So, even a very low mutation probability will result in a significant increase in diversity over time.

In studying migration, we build from the Hardy-Weinberg model, considering diploid individuals (having two copies of genetic material), but relax two of our previous simplifying assumptions. - First, we no longer consider to have an infinite population size. - Second, we are no longer assuming random sexual reproduction. Instead, we consider where individuals are in space. So, when mating, it's much more likely that an individual will choose a close-by partner, rather than an individual who is far away.

Relaxing these two assumptions gives us a **spatial model**.

We represent such a model with a finite grid, where each cell contains an individual. And we add a rule about mating distance: for each individual in the grid, we define a **maximum mating distance**. For example, if we set such a distance to 1, an individual in the middle of the grid will have eight possibilities in choosing a partner.

When implementing this model, we start with allele frequencies, and grid initialisation, and we set our maximum mating distance to 1.

```
// spatial model initialisation
const grid_length = 100;
const p = 0.5; // p is allele a1 frequency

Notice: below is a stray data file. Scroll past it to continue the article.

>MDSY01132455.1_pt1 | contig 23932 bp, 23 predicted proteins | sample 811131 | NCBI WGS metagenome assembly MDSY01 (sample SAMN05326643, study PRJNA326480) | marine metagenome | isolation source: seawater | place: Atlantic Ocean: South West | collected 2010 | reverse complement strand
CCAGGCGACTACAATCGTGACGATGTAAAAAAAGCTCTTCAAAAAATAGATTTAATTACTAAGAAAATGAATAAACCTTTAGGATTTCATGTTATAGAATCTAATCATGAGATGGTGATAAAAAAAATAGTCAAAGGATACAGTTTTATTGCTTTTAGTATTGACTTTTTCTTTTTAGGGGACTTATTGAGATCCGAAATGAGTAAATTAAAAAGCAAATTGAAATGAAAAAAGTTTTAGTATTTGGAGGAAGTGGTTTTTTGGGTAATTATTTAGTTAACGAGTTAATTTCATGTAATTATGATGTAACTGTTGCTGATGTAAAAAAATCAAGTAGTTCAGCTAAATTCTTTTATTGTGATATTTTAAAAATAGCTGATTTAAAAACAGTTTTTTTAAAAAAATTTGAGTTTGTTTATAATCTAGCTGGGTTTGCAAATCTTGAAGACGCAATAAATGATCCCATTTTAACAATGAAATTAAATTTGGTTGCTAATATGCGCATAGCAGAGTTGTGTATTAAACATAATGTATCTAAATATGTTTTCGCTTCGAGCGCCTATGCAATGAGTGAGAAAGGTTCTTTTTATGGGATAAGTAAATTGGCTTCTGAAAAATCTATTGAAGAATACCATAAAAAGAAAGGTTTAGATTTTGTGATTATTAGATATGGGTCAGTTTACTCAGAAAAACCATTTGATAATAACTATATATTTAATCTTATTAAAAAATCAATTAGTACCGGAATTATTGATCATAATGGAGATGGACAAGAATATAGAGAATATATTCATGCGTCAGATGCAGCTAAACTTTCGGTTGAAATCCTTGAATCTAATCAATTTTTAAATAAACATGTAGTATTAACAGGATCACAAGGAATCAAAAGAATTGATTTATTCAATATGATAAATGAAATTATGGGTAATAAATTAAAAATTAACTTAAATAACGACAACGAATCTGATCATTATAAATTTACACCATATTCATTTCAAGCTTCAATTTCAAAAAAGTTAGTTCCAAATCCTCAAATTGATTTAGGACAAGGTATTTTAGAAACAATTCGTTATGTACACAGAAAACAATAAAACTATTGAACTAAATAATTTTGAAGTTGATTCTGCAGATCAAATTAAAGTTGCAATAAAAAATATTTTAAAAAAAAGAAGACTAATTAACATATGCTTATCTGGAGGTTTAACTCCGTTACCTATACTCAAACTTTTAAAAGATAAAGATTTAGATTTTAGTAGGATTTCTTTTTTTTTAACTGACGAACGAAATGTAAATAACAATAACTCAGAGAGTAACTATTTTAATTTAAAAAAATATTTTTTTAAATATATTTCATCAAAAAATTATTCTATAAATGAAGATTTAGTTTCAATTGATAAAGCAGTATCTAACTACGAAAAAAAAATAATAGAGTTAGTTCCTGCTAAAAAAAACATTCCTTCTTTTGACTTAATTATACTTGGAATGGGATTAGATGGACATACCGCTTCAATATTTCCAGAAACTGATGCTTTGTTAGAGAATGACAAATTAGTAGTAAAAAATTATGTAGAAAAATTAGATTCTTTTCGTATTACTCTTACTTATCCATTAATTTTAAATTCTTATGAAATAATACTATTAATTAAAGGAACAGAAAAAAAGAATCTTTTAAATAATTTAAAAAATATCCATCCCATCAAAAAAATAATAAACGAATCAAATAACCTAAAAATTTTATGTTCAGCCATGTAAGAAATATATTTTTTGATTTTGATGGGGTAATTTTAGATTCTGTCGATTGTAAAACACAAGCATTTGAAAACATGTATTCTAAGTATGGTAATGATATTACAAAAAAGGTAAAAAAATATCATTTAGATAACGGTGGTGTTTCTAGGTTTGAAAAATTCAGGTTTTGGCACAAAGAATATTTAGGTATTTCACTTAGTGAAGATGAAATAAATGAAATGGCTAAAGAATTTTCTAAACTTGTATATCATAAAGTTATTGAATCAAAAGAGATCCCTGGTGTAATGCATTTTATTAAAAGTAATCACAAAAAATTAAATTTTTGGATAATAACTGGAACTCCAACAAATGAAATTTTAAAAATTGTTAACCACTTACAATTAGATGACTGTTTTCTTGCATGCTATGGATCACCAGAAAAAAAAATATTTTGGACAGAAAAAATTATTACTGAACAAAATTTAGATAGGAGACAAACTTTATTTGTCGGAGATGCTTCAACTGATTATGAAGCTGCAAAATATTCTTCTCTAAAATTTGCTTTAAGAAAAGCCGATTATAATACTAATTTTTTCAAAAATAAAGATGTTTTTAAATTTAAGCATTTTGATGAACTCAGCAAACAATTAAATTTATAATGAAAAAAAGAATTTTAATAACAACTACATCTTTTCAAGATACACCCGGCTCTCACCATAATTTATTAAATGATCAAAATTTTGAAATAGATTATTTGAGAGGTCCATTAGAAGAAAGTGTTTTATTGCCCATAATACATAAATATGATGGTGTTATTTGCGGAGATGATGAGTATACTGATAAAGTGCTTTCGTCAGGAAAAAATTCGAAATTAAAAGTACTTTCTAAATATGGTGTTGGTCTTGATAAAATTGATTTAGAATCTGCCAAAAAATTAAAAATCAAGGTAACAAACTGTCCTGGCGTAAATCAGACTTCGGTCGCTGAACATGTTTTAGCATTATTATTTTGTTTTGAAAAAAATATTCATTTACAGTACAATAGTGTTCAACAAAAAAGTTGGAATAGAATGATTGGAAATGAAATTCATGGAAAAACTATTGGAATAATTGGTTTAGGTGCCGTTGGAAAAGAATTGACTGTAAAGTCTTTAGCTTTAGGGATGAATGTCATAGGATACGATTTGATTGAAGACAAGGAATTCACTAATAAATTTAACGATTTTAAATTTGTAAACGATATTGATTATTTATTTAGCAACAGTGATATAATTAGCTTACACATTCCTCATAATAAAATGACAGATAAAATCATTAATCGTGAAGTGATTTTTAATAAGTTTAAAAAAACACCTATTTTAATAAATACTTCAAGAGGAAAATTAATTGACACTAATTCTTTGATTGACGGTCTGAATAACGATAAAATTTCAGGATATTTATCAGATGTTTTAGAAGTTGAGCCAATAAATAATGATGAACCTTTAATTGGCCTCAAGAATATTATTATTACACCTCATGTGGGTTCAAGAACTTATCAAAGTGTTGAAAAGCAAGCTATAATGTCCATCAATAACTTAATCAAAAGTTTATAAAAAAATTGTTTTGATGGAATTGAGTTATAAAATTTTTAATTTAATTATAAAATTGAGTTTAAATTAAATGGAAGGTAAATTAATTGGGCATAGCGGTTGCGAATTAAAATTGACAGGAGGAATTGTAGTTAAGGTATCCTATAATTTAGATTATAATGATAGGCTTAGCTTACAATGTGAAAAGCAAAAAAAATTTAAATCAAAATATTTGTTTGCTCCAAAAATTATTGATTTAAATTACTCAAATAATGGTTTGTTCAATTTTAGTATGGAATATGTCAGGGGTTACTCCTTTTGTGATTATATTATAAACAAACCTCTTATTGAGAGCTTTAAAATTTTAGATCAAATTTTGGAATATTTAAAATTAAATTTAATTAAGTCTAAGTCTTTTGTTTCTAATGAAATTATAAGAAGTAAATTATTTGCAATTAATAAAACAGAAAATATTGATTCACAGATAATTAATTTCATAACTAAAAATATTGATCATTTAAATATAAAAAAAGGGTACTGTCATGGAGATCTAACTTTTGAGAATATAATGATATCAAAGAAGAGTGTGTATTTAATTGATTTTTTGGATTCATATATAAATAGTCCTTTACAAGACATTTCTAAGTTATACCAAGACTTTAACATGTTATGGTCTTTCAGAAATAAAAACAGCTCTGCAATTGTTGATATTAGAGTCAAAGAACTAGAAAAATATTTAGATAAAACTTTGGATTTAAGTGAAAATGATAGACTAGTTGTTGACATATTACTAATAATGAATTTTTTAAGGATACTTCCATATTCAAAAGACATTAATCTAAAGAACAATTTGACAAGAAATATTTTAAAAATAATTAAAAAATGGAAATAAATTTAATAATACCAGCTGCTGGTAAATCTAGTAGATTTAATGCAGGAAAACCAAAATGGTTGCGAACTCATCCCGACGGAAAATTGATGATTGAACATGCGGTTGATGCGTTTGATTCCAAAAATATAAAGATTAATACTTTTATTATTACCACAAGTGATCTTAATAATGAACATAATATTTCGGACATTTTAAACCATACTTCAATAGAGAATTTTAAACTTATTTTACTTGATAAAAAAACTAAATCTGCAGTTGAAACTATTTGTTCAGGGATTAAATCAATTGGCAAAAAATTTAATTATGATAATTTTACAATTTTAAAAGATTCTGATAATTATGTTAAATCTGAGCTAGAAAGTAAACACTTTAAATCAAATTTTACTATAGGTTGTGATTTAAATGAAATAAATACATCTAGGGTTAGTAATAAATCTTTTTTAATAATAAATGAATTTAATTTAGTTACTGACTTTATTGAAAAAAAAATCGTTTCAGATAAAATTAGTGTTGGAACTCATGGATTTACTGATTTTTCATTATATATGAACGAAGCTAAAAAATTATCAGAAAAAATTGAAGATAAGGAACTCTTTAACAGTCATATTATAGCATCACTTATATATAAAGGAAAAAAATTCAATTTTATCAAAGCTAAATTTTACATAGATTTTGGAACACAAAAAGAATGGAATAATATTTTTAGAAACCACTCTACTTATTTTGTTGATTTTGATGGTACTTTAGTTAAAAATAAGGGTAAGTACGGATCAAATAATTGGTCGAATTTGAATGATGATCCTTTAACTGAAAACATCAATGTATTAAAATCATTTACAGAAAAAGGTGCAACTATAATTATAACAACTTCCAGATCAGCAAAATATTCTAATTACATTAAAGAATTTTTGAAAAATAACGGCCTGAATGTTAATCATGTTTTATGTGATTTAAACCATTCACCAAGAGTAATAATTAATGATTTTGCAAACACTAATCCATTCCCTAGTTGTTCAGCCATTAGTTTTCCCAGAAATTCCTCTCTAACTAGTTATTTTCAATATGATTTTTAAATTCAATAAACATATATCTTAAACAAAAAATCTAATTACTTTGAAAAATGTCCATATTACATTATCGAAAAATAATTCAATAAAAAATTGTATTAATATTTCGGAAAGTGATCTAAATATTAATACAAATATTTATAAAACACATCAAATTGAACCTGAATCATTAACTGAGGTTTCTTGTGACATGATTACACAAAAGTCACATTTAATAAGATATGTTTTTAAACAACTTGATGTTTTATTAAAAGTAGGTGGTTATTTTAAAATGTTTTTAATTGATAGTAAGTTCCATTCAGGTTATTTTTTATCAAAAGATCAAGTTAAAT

const grid = [];
const max_mating_distance = 1;
// generation 0 genotype frequencies
let a1a1 = 0;
let a1a2 = 0;
let a2a2 = 0;
let generation_counter = 0;
```

Then, we randomly assign individuals in the grid:

```
function init_grid() {
for (let i = 0; i < grid_length; i++) {
grid[i] = [];
for (let j = 0; j < grid_length; j++) {
let random_num = Math.random();
if (random_num < p * p) {
grid[i][j] = "A1A1";
a1a1++;
} else if (random_num > 1 - ((1 - p) * (1 - p))) {
grid[i][j] = "A2A2";
a2a2++;
} else {
grid[i][j] = "A1A2";
a1a2++;
}
}
}
}
```

Once we have our population initialised, we look at what happens generation after generation. In other words: - each individual chooses a mating partner in accordance with the maximum mating distance defined earlier - then we generate the children given the parents' genotypes, and store them in a temporary grid - and finally, once we've run through all the individuals, we replace the parent generation with the offspring generation.

```
function pick_mating_partner(position_i, position_j) {
let x = random_value_between(position_i - max_mating_distance, position_i + max_mating_distance);
let y = random_value_between(position_j - max_mating_distance, position_j + max_mating_distance);
x = bounded_index(x);
y = bounded_index(y);
return grid[x][y];
}
```

In the above snippet of code, `bounded_index`

refers to a function that wraps around the grid (when necessary), and the `random_value_between`

returns a random value between two given values.

The function that generates the offspring once the parents' genotype is known can be broken down as follows: - when both parents are of the same genotype, then, as one would expect, the offspring will be of the same genotype - when the first parent is homozygous (identical alleles), and the other is heterozygous, a randomly generated probability determines which parent's genotype the child fully inherits from - when both parents are homozygous, but of different genotypes, a randomly generated probability determines whether the child is homozygous or heterozygous.

```
function get_offspring(parent1, parent2) {
let probability = 0;